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Population of endangered New Zealand native bird kaki soars by 30 per cent

Population of endangered New Zealand native bird kaki soars by 30 per cent
A pair of Black Stilt. (Source: Wikimedia Commons)

After spending almost four decades trying to prevent the extinction of one of the rarest species of wading bird — the kaki, or black stilt, New Zealand’s Department of Conservation has announced that the population of adult kaki in the country has increased by 30 per cent. As many as 169 black stilts now exist in New Zealand’s wilderness.

The country’s Department of Conservation launched its Kaki Recovery Program nearly forty years ago and has since been working towards building the population of these rare and unique birds, which largely breed in New Zealand’s Mackenzie Basin and South Island.

“Thanks to the team effort involved in the Department of Conservation’s successful captive breeding program and amazing support from partner organisations, there are 40 more adult birds living and breeding in the wild than this time last year,” said New Zealand’s Minister of Conservation Eugenie Sage.

International NGO Global Wildlife Conservation (GWC) partnered up with the New Zealand government to expand its large-scale conservation project by setting up a brooder room to hand-rear chicks in 2019, and also establishing an aviary for juvenile kaki in 2018. The new facilities helped double the number of birds within a span of two years — the largest increase in nearly four decades.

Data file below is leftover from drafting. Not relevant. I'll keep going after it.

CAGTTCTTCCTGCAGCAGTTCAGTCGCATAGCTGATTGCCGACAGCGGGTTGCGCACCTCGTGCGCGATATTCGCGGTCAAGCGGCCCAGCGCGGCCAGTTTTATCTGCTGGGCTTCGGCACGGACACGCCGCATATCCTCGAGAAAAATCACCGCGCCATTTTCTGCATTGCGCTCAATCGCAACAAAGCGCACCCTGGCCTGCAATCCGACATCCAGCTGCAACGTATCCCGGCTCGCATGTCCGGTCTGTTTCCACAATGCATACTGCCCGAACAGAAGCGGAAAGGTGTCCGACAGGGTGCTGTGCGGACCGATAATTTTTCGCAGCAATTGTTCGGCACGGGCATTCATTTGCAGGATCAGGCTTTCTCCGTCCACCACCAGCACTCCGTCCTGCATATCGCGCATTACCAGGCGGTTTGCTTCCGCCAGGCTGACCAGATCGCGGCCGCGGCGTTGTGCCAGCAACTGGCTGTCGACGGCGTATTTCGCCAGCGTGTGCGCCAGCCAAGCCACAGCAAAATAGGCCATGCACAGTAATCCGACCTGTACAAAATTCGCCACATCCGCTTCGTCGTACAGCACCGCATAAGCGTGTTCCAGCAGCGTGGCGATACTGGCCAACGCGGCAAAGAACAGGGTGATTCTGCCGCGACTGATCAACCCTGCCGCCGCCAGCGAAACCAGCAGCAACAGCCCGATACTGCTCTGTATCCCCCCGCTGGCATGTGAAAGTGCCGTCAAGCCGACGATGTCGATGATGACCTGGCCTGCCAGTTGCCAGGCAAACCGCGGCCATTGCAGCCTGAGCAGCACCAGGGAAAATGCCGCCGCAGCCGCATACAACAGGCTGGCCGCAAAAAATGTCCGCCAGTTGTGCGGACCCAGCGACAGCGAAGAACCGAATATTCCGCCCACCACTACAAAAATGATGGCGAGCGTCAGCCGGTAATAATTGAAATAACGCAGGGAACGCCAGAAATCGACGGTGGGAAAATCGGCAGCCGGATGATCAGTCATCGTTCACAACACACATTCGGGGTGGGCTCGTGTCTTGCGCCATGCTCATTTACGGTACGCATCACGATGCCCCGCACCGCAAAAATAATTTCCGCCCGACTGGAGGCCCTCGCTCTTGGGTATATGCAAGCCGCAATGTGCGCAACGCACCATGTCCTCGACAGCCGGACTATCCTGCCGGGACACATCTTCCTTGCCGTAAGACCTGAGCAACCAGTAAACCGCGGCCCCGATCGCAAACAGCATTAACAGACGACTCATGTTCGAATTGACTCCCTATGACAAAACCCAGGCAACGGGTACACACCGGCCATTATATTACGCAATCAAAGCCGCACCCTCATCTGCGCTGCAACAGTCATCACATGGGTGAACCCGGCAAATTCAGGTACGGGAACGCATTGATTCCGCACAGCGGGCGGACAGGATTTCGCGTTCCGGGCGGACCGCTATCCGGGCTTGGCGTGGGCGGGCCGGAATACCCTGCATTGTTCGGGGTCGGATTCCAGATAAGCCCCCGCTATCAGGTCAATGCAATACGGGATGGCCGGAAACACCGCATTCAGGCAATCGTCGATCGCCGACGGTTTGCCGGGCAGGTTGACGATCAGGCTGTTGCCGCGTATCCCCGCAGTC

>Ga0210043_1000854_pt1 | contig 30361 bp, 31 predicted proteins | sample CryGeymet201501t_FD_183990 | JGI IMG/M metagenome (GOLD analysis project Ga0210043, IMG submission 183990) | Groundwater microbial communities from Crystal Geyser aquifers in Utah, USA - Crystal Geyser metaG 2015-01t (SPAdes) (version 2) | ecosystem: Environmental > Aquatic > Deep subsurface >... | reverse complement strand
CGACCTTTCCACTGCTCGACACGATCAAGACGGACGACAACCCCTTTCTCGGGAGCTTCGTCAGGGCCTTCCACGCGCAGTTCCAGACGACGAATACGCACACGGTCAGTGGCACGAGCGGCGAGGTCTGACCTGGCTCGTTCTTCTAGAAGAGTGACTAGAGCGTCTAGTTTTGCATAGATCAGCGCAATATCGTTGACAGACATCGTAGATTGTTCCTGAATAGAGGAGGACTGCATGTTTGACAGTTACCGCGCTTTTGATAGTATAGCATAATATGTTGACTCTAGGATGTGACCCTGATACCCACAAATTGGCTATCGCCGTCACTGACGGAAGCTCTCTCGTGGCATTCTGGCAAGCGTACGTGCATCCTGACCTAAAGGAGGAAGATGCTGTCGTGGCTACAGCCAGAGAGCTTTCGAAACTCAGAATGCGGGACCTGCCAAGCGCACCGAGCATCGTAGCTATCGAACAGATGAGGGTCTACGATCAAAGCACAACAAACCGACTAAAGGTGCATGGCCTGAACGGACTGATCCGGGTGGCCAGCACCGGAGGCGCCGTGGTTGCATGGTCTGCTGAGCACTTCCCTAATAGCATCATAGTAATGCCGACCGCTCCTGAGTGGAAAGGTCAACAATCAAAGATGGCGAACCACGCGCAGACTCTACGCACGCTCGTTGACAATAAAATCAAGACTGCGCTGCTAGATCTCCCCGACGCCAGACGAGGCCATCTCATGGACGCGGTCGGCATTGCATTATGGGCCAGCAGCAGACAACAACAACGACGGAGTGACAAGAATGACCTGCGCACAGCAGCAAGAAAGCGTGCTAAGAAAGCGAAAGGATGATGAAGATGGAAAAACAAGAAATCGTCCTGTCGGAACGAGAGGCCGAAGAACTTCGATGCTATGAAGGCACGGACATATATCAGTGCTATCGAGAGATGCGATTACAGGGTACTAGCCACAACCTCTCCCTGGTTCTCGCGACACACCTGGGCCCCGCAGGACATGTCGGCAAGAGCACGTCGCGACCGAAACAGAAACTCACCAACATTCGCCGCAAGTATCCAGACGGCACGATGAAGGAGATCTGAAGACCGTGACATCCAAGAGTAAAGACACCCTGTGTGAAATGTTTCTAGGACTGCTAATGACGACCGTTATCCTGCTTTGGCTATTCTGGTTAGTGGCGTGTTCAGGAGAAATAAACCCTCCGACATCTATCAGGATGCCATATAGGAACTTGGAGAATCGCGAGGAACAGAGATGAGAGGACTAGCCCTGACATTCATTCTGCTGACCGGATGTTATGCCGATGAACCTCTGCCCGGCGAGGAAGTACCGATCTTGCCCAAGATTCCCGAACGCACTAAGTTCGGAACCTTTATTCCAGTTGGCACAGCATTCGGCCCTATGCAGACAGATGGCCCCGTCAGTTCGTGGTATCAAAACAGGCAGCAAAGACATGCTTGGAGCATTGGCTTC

“New Zealand’s commitment to turn the tide on the decline and extinction of native species shows their leadership in biodiversity conservation,” Wes Sechrest, GWC chief scientist and CEO, said in a statement.

“The decades-long fight to recover the world’s rarest wading bird, the kaki, is turning a corner with this year’s success. I hope that New Zealand will continue to make significant progress with their massive goal of preventing extinction of the country’s unique and amazing species,” he added.

The adult Kaki’s compact all-black body and beak, as well as its long red limbs set it apart from other birds found in the New Zealand wilderness. While the bird had a marked presence in the country several decades ago, in 1981 there were a mere 23 adult Kakis in the country due to habitat destruction and the introduction of non-native predators like feral cats, ferrets and rats.

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